This winter, the volunteers at Lark Rise farm had the challenge of completing laying a section of hedgerow in Holly Field, one of our fabulous wildflower meadows. Part of the hedge was included in the 2018 Hedgelaying Championships, and I thought it would be good to continue with the same style of hedgelaying to create a nice dense barrier between the meadow and the arable field.

In recent years, we have grazed the meadow with sheep, and, despite the electric fence, they have regularly escaped the field they are supposed to be in, and raided the wheat and barley growing next door. It seems that once they have a thick fleece, they are prepared to put up with a mild shock in order to get at more enticing grazing!

The hedgerow was planted about 20 years ago, and has been allowed to get really tall and bushy, but that means there are gaps at the base which are big enough to let the sheep through. Hedge laying is a traditional way of making field stock-proof, and it also creates a dense, tight hedge which is good for nesting birds as well.

In the autumn, we had a couple of sessions with the Rustics, laying quite a large amount of the hedge and also preparing the rest of it – the big wide hedge has to be trimmed extensively to remove side branches (siding up). The plan was to finish laying this prepared hedge with two corporate work parties and a couple of visits by the Duke of Edinburgh Award volunteers in March, but COVID-19 put a pause to that plan! Some of the Rustics helped on the last group session of the year in early March, but over 10m were left to do, as well as all the final trimming and tidying. Having prepared the hedge by siding up, it was even worse than if we had left it alone. Hedge cutting rules are that mechanical cutting has to be completed by the end of February, and manual cutting by the end of March, to avoid nesting birds. Long-tailed tits had already started nest-building in the big rose patch at one end of the hedge, so I avoided working in that area and left it as it is – it is already fulfilling both the aims that we want our hedge to achieve – no sheep can get through, and it is good for nesting birds.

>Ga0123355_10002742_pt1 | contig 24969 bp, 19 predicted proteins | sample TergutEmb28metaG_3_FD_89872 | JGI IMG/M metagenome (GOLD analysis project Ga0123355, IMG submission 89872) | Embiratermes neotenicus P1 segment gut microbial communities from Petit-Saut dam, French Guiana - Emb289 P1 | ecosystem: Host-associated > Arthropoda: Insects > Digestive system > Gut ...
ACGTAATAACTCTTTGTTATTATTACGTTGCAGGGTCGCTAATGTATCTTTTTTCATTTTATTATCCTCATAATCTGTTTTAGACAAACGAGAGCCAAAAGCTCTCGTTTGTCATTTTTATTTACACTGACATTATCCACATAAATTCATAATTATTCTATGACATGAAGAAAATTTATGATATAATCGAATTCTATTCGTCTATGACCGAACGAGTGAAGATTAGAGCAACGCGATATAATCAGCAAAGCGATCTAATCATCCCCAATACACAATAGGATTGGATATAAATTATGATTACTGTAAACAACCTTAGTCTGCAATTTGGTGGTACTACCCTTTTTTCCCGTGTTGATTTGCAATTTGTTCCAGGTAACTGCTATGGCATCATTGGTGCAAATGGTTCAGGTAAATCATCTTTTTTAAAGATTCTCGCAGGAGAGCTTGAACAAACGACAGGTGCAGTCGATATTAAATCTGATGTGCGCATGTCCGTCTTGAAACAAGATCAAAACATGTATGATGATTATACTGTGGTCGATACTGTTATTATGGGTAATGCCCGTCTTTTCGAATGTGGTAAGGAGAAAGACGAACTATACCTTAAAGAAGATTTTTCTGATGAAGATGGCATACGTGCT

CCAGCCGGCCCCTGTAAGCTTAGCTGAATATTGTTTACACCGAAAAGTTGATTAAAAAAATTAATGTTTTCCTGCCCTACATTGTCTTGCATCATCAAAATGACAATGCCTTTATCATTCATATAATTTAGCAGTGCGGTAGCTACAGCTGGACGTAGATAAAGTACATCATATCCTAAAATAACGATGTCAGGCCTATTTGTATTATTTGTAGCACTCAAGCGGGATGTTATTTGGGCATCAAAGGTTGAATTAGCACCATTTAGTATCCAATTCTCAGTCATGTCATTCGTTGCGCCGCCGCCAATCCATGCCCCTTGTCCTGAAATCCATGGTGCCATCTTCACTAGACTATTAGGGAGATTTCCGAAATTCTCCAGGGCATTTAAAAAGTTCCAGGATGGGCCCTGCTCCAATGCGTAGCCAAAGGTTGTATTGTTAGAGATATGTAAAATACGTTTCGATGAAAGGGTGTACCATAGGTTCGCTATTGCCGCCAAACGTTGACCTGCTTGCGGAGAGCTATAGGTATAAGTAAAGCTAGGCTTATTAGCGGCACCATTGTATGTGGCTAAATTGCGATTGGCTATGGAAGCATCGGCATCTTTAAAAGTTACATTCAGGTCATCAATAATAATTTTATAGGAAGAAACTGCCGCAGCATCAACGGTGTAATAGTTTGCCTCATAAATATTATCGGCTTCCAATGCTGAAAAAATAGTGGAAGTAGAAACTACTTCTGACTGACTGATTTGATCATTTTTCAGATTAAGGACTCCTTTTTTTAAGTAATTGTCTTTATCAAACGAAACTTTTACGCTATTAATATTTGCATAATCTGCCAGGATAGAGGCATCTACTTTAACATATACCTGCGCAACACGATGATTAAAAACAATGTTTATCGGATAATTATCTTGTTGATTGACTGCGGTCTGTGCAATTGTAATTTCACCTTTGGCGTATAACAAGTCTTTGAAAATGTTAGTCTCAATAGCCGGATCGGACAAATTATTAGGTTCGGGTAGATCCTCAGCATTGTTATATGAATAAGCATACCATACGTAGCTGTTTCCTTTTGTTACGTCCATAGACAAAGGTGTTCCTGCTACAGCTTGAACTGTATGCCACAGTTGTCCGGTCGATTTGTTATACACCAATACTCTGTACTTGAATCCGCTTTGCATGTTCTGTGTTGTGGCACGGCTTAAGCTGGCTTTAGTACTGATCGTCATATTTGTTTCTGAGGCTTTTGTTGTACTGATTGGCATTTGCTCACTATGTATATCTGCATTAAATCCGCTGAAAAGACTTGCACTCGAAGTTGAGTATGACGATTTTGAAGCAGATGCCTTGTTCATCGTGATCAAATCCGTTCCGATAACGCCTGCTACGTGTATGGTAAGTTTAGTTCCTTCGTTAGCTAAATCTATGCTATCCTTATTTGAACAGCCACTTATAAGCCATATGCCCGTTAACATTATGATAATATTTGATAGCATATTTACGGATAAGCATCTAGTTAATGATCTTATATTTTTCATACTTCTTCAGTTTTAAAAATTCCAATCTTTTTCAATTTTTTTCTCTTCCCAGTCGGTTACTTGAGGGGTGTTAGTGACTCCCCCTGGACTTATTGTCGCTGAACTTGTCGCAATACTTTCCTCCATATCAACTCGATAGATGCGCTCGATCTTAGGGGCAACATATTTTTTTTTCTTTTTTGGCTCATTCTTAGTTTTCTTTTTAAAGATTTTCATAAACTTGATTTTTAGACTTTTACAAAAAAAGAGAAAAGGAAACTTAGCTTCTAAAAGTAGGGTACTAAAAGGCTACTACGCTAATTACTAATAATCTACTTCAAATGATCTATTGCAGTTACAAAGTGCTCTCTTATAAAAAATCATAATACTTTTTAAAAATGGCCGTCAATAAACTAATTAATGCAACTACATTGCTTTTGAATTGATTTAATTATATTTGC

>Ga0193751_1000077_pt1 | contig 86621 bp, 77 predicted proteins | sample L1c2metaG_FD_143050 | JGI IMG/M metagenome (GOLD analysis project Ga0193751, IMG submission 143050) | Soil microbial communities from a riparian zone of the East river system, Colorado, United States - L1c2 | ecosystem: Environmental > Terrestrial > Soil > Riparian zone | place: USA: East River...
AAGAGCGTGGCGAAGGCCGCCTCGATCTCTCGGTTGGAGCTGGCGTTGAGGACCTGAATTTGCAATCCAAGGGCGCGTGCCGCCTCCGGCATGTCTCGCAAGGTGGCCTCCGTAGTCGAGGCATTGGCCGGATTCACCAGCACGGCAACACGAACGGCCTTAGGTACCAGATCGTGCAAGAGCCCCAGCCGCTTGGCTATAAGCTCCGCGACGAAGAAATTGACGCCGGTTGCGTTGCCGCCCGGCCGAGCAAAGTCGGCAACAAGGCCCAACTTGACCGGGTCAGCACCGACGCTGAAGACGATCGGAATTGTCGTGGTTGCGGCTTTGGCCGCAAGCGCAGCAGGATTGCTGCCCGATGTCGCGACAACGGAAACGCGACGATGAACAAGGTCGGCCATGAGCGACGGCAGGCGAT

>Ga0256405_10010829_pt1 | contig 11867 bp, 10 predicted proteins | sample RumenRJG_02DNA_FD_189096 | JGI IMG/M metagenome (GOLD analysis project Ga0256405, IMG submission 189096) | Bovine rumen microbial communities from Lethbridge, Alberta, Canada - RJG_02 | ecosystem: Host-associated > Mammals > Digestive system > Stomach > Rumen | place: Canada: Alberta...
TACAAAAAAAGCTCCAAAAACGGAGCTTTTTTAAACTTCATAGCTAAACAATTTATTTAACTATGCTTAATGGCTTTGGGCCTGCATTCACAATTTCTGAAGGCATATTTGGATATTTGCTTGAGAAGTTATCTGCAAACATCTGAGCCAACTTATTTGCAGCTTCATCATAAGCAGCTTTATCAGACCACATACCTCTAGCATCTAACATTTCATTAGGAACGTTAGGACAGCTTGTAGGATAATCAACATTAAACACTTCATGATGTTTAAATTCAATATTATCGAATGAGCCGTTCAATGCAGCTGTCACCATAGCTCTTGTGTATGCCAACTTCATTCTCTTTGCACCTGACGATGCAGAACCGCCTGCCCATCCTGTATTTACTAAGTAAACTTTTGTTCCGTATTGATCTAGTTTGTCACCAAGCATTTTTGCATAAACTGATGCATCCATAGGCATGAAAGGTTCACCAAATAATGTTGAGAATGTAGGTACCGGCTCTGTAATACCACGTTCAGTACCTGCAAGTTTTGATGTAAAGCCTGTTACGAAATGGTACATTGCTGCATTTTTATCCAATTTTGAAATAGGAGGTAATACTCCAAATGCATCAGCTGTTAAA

The competition hedge in this field was laid in the Lancashire and Westmorland style, and we decided to continue with this style to achieve a nice look. This is a low wide hedge, with the main stems laid almost parallel with the ground, and held in place with a staggered row of stakes on both sides. This hedge is designed to take a heavy weight of snow, unlikely to be a problem here, although there were a few flakes of snow blowing round in the strong northerly wind as I set off to complete the job on Sunday morning, supposedly the first day of British Summer Time! It was a day for lots of layers – despite working hard wielding heavy axe, billhook and hand sawing the stumps, I needed two jumpers and two coats, and a thermal base layer – only taking off the outer coat when axing the particularly large hawthorns for prolonged spells! The competitive professional hedgelayers use chainsaws, but I enjoy the peace and quiet of working with traditional edge tools, although in the cold wind not a lot of birdsong was heard – the Skylarks had an occasional half-hearted go, and one or two Dunnocks kept up their twittering song. A small flock of Fieldfares and Starlings passed by briefly perhaps thinking they will stay a bit longer before making their spring migration north!

It was very satisfying at the end of the day, to walk along the full length of hedge laid this winter, thinking about the various groups of people who have helped work on it over the months, particularly our good friends in the Rustics volunteer group and the kids learning how to use hand tools for this sort of work as part of their DofE efforts. I hope they can all come back soon to admire the final results. In total we achieved nearly 70m of laid hedge, which would have cost at least £10 per metre if we had hired a hedge laying contractor to do the work. Thank you to all our volunteers!

Dr Vince Lea
Head of Wildlife Monitoring 

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